Right to Privacy and Surveillance - Seeker's Thoughts

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Wednesday, 26 December 2018

Right to Privacy and Surveillance

Surveillance meant a close observation often referred to a suspected criminal or individual. Technologies have brought changes- especially when the digital technologies took over the normal life. Individuals are more connected and information is accessible to people.
Earlier opinion used to be shared in a group, now those groups have become online communities. Terrorism found its target through digital connects and there is no denying that online activities should be noticed. However, the question is what about the privacy of individual? How much surveillance can be allowed?

The existing surveillance system in India is very complex and confusing. The first one is for telephone- the telephone surveillance is sanctioned under the 1885 Telegraph Act. The Second is for electronic- the electronic surveillance comes under 2000 Information Technology Act.

What are the regulations for Surveillance?
Supreme court in 1997 has enacted that in both cases – either telephone or electronic, if the surveillance is going to be done, the surveillance request have to be signed by an official who has at least the level of joint Secretary. This system remains under bureaucracy and decision about surveillance is taken without Judicial or Parliamentary Supervision.



The Vague System
The Surveillance regime remains Vague as under 69 of IT Act, the ground of surveillance has been taken from article 19(2). The machinery and grounds for surveillances should be much more elaborative.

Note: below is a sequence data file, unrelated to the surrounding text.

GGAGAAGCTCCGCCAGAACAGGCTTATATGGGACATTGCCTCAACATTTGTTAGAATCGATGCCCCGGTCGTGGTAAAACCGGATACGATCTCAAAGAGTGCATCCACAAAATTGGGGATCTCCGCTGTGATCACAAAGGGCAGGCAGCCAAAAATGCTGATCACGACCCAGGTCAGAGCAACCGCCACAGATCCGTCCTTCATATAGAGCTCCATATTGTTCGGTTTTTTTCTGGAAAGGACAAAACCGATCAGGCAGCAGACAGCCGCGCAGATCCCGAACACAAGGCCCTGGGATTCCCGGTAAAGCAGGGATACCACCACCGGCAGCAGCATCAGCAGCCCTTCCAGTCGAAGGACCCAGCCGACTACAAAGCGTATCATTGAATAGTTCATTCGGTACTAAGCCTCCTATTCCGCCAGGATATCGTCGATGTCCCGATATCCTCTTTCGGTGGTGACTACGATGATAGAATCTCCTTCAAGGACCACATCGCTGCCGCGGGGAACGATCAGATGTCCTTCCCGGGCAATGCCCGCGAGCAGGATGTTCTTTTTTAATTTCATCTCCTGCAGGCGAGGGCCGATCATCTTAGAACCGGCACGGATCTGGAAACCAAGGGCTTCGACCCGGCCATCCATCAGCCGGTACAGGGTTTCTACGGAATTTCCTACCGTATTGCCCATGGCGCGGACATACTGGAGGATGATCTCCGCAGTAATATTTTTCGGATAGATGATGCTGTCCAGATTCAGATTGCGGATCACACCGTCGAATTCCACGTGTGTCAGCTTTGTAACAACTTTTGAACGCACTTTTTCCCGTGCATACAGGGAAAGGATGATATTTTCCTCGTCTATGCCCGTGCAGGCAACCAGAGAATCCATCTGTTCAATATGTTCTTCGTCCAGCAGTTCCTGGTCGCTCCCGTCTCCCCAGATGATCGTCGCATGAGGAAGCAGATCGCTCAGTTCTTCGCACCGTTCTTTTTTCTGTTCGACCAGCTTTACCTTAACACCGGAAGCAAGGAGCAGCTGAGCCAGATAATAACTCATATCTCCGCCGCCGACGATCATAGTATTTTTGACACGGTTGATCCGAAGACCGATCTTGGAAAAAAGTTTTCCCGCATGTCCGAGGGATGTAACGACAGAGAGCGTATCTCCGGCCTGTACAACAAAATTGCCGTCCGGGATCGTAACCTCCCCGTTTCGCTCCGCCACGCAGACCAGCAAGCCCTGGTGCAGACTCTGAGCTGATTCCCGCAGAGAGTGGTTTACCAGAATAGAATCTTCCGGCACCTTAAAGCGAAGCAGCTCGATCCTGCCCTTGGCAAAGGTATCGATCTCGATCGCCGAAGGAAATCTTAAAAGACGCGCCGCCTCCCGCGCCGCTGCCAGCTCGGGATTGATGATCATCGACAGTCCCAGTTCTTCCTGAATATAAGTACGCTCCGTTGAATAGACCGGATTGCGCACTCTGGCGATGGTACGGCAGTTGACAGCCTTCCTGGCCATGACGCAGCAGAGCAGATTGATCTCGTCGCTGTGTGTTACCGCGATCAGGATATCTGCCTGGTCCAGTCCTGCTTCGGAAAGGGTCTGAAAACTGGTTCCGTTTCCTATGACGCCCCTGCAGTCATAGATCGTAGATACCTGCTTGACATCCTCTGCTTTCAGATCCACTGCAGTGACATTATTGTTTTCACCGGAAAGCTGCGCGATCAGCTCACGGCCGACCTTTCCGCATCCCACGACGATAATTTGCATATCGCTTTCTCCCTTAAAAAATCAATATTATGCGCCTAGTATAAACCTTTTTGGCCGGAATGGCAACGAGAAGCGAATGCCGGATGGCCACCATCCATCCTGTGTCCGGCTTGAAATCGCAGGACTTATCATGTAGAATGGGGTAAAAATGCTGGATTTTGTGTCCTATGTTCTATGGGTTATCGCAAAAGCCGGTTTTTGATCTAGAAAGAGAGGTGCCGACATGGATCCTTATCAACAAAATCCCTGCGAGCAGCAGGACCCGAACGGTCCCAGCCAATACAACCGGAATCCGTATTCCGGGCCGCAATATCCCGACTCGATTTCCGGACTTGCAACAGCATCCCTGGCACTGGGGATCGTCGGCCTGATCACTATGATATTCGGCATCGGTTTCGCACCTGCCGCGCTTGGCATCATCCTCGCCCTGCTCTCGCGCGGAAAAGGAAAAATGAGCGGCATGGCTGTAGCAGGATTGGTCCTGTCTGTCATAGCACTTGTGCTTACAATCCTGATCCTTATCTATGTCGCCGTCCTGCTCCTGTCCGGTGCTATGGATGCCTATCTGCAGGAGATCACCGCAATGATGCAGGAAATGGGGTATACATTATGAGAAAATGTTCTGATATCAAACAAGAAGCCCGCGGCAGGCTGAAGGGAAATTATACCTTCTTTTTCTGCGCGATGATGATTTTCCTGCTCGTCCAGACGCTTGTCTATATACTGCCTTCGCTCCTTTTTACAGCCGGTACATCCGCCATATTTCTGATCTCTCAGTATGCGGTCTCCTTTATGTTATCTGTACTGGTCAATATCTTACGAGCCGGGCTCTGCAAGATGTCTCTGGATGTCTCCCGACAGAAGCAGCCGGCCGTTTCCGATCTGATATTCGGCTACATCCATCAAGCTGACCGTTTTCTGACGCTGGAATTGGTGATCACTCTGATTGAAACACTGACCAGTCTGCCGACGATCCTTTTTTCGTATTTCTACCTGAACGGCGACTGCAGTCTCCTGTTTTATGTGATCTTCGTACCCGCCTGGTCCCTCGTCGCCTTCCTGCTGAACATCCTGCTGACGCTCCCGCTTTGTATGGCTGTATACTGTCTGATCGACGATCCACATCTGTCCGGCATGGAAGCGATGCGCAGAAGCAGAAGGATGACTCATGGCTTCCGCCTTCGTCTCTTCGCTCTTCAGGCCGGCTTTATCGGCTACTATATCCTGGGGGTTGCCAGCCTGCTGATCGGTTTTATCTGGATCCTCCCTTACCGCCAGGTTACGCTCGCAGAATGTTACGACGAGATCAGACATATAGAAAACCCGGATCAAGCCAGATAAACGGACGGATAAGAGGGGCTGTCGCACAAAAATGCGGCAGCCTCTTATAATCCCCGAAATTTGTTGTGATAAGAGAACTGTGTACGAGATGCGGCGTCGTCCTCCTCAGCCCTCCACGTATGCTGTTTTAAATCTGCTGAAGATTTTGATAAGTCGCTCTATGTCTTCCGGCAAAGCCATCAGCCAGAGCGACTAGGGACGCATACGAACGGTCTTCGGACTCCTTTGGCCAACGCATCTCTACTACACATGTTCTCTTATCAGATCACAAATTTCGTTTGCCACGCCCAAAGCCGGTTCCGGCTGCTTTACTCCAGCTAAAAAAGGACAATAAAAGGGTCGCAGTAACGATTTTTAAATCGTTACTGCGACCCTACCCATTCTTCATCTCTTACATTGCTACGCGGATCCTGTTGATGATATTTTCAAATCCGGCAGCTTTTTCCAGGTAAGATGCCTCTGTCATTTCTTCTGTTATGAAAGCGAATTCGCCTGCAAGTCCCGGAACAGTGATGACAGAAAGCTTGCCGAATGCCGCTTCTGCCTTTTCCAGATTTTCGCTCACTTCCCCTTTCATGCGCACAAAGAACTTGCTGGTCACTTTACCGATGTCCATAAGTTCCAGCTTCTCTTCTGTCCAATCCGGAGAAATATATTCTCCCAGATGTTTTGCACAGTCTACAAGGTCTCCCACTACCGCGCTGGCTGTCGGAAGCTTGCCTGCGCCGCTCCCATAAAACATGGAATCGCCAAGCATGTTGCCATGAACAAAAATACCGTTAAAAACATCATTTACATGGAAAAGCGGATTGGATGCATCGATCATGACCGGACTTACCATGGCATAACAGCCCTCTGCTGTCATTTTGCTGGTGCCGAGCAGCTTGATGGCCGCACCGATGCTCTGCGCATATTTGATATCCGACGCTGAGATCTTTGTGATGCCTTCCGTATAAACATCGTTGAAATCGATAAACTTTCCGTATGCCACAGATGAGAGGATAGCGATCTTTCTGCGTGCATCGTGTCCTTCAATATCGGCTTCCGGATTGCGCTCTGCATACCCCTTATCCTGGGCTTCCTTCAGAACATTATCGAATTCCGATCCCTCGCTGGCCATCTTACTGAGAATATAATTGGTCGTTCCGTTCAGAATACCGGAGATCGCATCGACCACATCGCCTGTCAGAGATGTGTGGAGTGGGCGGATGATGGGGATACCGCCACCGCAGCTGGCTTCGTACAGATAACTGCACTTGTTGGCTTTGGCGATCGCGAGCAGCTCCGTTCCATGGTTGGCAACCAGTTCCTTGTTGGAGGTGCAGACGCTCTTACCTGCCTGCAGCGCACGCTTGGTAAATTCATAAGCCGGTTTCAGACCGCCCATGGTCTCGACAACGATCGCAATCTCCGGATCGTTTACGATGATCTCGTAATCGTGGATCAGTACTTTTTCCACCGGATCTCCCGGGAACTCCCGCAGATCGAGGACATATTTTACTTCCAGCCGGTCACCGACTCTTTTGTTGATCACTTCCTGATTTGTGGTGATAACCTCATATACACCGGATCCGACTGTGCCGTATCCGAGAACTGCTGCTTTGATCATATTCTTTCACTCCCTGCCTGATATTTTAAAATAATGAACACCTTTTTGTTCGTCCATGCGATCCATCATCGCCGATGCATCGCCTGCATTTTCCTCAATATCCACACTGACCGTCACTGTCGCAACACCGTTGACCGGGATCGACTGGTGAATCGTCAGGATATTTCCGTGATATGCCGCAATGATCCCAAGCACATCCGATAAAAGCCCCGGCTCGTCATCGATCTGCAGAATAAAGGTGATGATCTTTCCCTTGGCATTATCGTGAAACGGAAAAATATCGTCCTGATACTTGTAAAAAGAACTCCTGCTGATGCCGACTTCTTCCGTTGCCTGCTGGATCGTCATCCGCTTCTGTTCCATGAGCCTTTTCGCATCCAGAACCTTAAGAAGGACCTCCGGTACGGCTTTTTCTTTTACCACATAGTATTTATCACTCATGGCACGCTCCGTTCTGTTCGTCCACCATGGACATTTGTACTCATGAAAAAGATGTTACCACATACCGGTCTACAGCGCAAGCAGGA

The non-transparent system
Almost no information is available about the bases on which surveillance decisions are taken and what the legal standards are. In 2014, RTI request revealed that on an average 250 surveillance requests were approved every day. There should be much more elaboration about it.

Is the right to Privacy absolute?
The right to privacy is not absolute,  and surveillance is essential to ensure the national security, and pre-empt terrorist threats. However, there should be a balance between values of privacy and security. 
A heavily bureaucratized and minimally accountable regime of surveillance does nothing to enhance security, but does have significant privacy costs.
The reasonability of right of privacy should be based on –‘how, when and what kind of surveillance’.
The bureaucratic machinery should be accountable to get the result, and this will prevent the significant privacy cost and security will be enhanced. Government should be accountable and should be transparent in working so that surveillance does not go overboard with information. Too much information can even distract from vital information. Therefore, there should be an appropriate balance between fundamental rights and national security. Smaller infringement upon fundamental rights can work to get national securities in some cases.